My name is Matthew Marbert, I am a Wildlife and Fisheries Biology major at Clemson University and I am a current junior in school. This semester I have had both the joy and privilege of being a part of the waterfowl internship that you so generously made available here at Clemson. I, along with thirteen other classmates, immediately took advantage of the opportunity that was before us by joining the class.
We met once a week with Dr. Greg Yarrow and were excited to learn about new things within the waterfowl field. Some of us are very experienced in the field, having been avid hunters all of our lives and also volunteering with local agencies to carry our learnings even farther. Some of the others in the class did not have any experience in this field, and it was amazing to watch them hang on to every word as we learned about different species of ducks, different types of impoundments, migration patterns, and available resources. As I am sure you are aware, we enjoyed the privilege of traveling to several different plantations during our spring break, and devoting our time to sample for invertebrates in different impoundments. The time spent talking with such knowledgeable people such as Dr. Yarrow, Dean Harrigal, and Dr. Ernie Wiggers were a chance that not many people may ever experience in their lives.
The managers were able to provide tours of the properties at each place, and the class was able to gain hands on experience about things that can't be taught in a classroom. We began at the Yawkey Wildlife Center, which lies on Cat Island at the mouth of Winyah Bay. After separating into teams of 2 or 3 and learning about sampling methods that we would use, we gathered data from a freshwater, brackish water, and salt water impoundments. Our goal here was to determine which impoundment would be holding the most invertebrates in a meter squared area. We completed samples for each category of water at every plantation and are currently sorting through the samples in the lab. So far, we have found that a fresh water impoundment holds the highest amount of invertebrate populations: however the brackish impoundments that contained widgeon grass were also highly productive.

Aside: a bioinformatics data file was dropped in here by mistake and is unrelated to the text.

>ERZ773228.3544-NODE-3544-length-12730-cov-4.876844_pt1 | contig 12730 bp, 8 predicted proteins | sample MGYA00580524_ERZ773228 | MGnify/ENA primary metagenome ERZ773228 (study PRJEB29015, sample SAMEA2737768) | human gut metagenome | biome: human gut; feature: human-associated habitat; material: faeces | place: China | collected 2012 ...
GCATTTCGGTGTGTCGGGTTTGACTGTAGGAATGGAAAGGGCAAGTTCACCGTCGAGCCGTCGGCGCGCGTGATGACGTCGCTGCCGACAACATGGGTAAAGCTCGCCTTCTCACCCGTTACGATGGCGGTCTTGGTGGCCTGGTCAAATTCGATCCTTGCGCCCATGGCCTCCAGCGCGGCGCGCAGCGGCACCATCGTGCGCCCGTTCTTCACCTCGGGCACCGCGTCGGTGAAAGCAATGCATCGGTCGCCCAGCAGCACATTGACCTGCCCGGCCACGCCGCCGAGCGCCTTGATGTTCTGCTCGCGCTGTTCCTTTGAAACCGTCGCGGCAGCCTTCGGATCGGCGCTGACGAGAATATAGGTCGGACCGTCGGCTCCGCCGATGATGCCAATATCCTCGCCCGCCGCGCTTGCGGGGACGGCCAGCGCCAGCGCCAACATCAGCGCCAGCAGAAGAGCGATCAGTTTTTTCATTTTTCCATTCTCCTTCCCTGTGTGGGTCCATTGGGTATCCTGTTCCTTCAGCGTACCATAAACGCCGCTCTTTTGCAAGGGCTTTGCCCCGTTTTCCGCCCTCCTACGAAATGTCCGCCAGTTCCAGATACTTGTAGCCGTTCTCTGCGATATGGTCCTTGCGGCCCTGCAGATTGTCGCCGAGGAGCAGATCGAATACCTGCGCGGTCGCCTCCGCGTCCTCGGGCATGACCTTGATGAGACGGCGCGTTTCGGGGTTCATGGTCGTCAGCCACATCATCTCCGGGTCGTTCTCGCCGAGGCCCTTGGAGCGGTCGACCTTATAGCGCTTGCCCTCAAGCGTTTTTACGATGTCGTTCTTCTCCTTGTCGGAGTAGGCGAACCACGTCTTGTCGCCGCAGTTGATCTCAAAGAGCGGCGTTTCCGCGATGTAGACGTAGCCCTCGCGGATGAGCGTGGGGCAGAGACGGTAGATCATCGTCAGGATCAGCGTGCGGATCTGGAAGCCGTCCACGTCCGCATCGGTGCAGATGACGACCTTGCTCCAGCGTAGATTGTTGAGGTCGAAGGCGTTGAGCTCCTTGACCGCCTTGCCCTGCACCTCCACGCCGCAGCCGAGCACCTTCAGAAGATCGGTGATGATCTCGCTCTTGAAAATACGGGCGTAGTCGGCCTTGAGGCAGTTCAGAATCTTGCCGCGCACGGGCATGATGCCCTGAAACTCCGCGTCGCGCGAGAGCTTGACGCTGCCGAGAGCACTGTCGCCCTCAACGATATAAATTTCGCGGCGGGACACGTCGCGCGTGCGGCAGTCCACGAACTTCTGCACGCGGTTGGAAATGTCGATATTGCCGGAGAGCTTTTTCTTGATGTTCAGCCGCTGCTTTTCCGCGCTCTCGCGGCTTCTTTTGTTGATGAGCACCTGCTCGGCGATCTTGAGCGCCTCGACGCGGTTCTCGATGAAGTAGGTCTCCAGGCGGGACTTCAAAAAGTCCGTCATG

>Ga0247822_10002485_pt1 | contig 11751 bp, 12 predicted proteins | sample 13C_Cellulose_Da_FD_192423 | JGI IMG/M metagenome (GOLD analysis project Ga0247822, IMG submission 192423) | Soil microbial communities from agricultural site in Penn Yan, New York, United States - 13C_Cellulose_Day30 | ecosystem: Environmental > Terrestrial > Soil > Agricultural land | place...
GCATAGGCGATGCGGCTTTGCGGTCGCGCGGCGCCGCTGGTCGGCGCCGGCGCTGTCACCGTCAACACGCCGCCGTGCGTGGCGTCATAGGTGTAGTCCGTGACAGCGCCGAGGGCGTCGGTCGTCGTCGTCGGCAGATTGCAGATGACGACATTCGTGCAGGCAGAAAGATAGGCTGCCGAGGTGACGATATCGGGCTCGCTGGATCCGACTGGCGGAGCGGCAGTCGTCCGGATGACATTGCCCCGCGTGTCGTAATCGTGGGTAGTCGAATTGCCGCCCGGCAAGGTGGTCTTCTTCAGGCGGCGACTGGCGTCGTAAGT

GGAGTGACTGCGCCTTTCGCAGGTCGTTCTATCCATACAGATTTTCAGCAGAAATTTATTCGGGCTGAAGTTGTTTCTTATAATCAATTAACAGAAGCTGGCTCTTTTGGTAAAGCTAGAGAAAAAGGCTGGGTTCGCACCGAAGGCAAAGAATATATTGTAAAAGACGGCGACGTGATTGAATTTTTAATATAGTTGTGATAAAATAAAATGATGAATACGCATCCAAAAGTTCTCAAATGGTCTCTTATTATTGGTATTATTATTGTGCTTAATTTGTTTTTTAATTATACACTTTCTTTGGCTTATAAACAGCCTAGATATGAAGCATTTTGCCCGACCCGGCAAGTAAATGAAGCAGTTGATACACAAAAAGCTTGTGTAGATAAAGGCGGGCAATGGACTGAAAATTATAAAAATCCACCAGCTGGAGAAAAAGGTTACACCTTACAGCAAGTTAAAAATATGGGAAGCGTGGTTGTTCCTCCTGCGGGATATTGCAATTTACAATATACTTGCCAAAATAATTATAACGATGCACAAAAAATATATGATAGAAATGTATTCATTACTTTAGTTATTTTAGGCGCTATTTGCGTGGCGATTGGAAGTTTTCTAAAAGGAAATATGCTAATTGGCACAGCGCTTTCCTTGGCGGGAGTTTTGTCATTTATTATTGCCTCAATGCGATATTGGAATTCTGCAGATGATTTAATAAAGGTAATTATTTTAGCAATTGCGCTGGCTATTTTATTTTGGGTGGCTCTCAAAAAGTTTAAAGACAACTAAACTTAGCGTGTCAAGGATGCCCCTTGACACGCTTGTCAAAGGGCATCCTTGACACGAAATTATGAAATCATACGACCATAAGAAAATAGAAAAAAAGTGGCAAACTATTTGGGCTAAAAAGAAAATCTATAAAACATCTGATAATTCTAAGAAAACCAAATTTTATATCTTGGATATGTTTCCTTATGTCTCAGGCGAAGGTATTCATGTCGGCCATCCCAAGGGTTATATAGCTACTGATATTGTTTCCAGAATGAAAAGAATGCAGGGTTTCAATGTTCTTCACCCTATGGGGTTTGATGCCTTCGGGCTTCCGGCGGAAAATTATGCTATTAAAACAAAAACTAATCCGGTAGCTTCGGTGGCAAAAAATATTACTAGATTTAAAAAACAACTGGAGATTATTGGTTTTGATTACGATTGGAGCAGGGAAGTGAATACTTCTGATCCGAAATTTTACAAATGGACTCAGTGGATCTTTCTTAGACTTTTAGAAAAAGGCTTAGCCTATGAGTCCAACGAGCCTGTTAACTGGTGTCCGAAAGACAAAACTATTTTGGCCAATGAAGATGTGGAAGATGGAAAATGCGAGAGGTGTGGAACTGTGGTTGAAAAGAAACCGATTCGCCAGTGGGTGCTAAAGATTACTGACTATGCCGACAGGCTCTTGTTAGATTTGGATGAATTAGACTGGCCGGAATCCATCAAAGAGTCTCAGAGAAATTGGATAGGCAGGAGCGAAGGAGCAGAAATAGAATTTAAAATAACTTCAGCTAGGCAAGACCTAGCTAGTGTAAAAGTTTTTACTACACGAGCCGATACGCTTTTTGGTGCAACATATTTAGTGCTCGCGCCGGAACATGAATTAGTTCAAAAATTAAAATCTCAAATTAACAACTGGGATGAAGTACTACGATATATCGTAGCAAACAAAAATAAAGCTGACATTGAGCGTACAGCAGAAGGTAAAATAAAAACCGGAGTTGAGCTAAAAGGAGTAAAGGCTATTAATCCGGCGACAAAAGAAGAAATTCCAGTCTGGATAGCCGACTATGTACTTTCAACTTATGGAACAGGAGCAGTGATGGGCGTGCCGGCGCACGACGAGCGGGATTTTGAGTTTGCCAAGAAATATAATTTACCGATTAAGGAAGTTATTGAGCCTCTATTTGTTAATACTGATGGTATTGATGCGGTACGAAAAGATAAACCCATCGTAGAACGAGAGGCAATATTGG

We are hoping to survey some gut samples from a mixture of puddle ducks in the upcoming season to determine which invertebrate they prefer, or if they have a preference at all. While being in the impoundments, some of us were able to get a firm grip on the concept of moist-soil management. This in particular was very interesting to me because I would like to manage a plantation one day after I graduate, and slowly work my way into the role that Dean Harrigal plays for our state as the head waterfowl biologist.
Our time in the ACE Basin at Nemours and at Clarendon Farms were particularly special to me as well. I grew up right outside of Charleston and the rivers in the ACE Basin are my "stomping grounds". It is where I learned the traditions of hunting and fishing from my grandfather and my father, as well as many other things that a future steward is to learn. I felt as if this spring break was my chance to give back to the land that had supplied me with so many lessons. All of this was possible by being a part of the internship that you created.
Now as we continue our research, we hope that we can pass the knowledge and experience that way have gained onto others. I have taken my little sister fishing just outside of Nemours twice since spring break, all the while trying to pass down the lessons that I have learned and build a future steward. I know others in the internship have, and will continue to do the same thing. As you understand, that is the most vital part of being a true sportsman. I would like to say thank you on behalf of our entire class for everything that you have made available to us. The people, experiences, knowledge gained, and passion that was shared in the field is something that a person can't justify in a simple explanation. I will try by saying that it was truly the best and one of the most rewarding weeks of my life, and we all look forward to continuing this internship in the fall.
Thank you for your time and effort to create such an experience, and Go Tigers!
All the Best,
Clemson University Kenndey Waterfowl Interns